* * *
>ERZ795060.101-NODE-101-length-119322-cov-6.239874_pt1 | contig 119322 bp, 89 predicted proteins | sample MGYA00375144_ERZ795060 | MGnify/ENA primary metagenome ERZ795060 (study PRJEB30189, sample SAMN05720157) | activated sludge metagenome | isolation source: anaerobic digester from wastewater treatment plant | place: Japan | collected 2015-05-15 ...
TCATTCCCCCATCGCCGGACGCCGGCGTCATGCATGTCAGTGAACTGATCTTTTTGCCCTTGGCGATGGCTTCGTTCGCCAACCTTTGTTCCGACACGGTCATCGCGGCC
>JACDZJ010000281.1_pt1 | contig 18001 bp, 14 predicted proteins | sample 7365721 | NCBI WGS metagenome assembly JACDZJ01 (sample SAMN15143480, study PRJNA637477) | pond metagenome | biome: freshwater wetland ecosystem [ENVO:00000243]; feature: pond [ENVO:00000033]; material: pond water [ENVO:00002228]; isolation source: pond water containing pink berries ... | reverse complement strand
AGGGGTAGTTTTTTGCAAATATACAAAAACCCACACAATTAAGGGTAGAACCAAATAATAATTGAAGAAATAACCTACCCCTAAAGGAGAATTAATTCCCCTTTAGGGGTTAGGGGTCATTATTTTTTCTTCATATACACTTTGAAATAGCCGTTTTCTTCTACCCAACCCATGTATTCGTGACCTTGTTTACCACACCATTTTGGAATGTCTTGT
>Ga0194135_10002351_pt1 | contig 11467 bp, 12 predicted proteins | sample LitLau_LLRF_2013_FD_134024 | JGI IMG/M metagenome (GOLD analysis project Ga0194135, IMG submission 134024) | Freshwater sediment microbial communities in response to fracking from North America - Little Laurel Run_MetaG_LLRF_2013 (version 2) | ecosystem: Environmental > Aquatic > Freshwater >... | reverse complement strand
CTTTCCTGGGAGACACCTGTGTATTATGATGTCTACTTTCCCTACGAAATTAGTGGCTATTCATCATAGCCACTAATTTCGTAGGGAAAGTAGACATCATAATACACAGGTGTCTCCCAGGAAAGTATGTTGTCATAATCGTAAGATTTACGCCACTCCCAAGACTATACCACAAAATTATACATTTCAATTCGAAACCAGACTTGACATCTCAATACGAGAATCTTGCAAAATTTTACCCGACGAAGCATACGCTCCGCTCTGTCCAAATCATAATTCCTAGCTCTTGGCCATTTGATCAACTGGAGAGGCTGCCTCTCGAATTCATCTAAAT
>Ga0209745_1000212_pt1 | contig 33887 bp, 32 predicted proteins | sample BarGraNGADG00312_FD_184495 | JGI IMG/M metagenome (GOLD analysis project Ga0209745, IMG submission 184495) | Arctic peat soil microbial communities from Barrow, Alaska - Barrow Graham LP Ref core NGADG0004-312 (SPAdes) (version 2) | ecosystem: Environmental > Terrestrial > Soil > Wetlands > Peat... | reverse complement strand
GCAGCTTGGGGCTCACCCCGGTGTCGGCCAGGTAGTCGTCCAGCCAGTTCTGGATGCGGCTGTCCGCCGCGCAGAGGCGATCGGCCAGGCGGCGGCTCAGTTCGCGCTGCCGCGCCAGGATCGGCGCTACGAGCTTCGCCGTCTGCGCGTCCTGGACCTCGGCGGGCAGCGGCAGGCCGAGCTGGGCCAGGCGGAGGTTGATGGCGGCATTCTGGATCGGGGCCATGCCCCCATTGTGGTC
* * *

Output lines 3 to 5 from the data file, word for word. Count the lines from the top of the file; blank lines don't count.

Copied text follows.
>JACDZJ010000281.1_pt1 | contig 18001 bp, 14 predicted proteins | sample 7365721 | NCBI WGS metagenome assembly JACDZJ01 (sample SAMN15143480, study PRJNA637477) | pond metagenome | biome: freshwater wetland ecosystem [ENVO:00000243]; feature: pond [ENVO:00000033]; material: pond water [ENVO:00002228]; isolation source: pond water containing pink berries ... | reverse complement strand
AGGGGTAGTTTTTTGCAAATATACAAAAACCCACACAATTAAGGGTAGAACCAAATAATAATTGAAGAAATAACCTACCCCTAAAGGAGAATTAATTCCCCTTTAGGGGTTAGGGGTCATTATTTTTTCTTCATATACACTTTGAAATAGCCGTTTTCTTCTACCCAACCCATGTATTCGTGACCTTGTTTACCACACCATTTTGGAATGTCTTGT
>Ga0194135_10002351_pt1 | contig 11467 bp, 12 predicted proteins | sample LitLau_LLRF_2013_FD_134024 | JGI IMG/M metagenome (GOLD analysis project Ga0194135, IMG submission 134024) | Freshwater sediment microbial communities in response to fracking from North America - Little Laurel Run_MetaG_LLRF_2013 (version 2) | ecosystem: Environmental > Aquatic > Freshwater >... | reverse complement strand